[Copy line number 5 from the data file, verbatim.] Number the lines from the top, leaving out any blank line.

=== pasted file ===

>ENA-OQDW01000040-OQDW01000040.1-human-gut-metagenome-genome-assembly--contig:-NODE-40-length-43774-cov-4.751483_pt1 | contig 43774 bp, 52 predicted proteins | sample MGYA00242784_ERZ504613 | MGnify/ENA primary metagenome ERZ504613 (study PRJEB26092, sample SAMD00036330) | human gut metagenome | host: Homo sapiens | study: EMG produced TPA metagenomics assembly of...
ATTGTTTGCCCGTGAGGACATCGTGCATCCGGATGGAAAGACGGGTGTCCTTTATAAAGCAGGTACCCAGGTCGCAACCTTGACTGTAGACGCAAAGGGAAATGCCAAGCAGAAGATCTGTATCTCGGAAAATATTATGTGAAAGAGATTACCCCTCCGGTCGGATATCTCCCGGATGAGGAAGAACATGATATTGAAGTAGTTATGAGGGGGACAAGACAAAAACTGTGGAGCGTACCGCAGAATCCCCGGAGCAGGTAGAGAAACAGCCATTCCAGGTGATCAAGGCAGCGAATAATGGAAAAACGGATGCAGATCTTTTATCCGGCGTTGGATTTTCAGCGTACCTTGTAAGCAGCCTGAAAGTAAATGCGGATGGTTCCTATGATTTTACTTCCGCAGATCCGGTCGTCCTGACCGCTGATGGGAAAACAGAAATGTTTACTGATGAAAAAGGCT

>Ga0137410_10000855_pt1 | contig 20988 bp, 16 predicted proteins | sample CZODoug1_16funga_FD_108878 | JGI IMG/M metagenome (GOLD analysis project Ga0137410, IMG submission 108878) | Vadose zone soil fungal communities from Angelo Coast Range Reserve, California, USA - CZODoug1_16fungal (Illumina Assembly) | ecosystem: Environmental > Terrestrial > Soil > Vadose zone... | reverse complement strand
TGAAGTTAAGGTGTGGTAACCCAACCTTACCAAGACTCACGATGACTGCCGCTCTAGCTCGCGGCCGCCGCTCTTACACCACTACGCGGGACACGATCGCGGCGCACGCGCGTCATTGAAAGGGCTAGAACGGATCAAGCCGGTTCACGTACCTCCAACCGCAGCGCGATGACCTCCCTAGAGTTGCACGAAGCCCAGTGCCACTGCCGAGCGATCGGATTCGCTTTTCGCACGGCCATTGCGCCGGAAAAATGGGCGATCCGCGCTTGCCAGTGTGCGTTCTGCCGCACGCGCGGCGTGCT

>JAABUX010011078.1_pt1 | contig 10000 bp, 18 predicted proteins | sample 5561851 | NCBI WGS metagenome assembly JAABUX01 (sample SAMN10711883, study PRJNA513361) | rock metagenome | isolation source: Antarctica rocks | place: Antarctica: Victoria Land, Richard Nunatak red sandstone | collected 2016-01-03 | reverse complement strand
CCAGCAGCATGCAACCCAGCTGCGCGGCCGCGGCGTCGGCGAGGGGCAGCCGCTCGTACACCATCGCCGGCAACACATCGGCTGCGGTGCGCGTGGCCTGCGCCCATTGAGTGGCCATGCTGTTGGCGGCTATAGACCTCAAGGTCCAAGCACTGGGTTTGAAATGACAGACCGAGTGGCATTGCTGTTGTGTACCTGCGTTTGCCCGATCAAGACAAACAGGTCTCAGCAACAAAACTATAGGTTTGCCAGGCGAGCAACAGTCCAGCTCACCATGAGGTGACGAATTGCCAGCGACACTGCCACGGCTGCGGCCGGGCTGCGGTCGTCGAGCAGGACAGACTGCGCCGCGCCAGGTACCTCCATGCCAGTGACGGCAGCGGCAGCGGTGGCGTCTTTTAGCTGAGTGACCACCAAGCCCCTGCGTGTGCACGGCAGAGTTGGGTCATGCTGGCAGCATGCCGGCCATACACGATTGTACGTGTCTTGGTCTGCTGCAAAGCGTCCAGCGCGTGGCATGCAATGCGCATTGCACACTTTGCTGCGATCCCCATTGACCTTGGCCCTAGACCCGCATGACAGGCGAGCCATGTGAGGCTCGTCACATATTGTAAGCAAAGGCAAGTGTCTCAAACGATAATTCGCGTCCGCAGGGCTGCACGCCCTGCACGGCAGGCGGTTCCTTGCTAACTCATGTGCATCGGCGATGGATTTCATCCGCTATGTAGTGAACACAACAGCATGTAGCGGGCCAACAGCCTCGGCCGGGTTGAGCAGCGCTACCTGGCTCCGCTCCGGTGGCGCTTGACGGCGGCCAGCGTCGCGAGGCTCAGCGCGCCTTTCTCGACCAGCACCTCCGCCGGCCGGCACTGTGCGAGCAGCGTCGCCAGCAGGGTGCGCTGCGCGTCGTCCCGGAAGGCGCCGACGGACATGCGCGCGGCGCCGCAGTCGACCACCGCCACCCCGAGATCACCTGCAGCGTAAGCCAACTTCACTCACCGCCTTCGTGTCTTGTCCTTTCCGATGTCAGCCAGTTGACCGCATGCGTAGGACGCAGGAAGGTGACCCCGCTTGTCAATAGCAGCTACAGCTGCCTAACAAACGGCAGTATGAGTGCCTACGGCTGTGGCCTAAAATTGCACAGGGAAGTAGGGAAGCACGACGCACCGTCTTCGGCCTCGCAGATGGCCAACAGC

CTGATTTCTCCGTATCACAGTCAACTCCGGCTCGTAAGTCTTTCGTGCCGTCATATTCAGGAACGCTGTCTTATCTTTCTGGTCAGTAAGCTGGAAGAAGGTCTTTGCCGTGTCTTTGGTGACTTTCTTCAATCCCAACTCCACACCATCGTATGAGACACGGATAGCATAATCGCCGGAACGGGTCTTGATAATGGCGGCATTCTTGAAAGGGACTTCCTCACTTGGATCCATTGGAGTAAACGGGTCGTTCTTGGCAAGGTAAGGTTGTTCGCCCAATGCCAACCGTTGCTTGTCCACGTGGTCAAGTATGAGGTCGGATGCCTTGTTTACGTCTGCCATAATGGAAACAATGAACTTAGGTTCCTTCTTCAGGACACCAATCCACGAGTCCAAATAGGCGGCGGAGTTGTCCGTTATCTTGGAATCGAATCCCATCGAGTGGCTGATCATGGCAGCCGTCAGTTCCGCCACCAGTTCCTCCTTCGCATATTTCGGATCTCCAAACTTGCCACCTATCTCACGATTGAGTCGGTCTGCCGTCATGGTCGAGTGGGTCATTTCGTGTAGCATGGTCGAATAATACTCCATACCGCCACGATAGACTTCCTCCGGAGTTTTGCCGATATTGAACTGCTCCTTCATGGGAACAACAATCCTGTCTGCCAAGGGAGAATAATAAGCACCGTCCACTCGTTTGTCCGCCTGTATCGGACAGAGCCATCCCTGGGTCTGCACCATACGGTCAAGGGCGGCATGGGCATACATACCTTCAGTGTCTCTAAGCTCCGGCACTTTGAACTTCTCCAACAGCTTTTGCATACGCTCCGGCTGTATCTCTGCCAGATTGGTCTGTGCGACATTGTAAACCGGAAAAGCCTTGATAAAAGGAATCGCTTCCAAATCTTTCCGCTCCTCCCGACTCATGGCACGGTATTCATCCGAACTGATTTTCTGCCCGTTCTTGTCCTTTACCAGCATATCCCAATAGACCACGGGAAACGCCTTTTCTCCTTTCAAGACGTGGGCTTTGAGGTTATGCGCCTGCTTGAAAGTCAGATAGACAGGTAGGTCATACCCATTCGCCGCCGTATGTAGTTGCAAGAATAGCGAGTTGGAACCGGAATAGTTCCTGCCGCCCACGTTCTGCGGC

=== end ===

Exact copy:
>JAABUX010011078.1_pt1 | contig 10000 bp, 18 predicted proteins | sample 5561851 | NCBI WGS metagenome assembly JAABUX01 (sample SAMN10711883, study PRJNA513361) | rock metagenome | isolation source: Antarctica rocks | place: Antarctica: Victoria Land, Richard Nunatak red sandstone | collected 2016-01-03 | reverse complement strand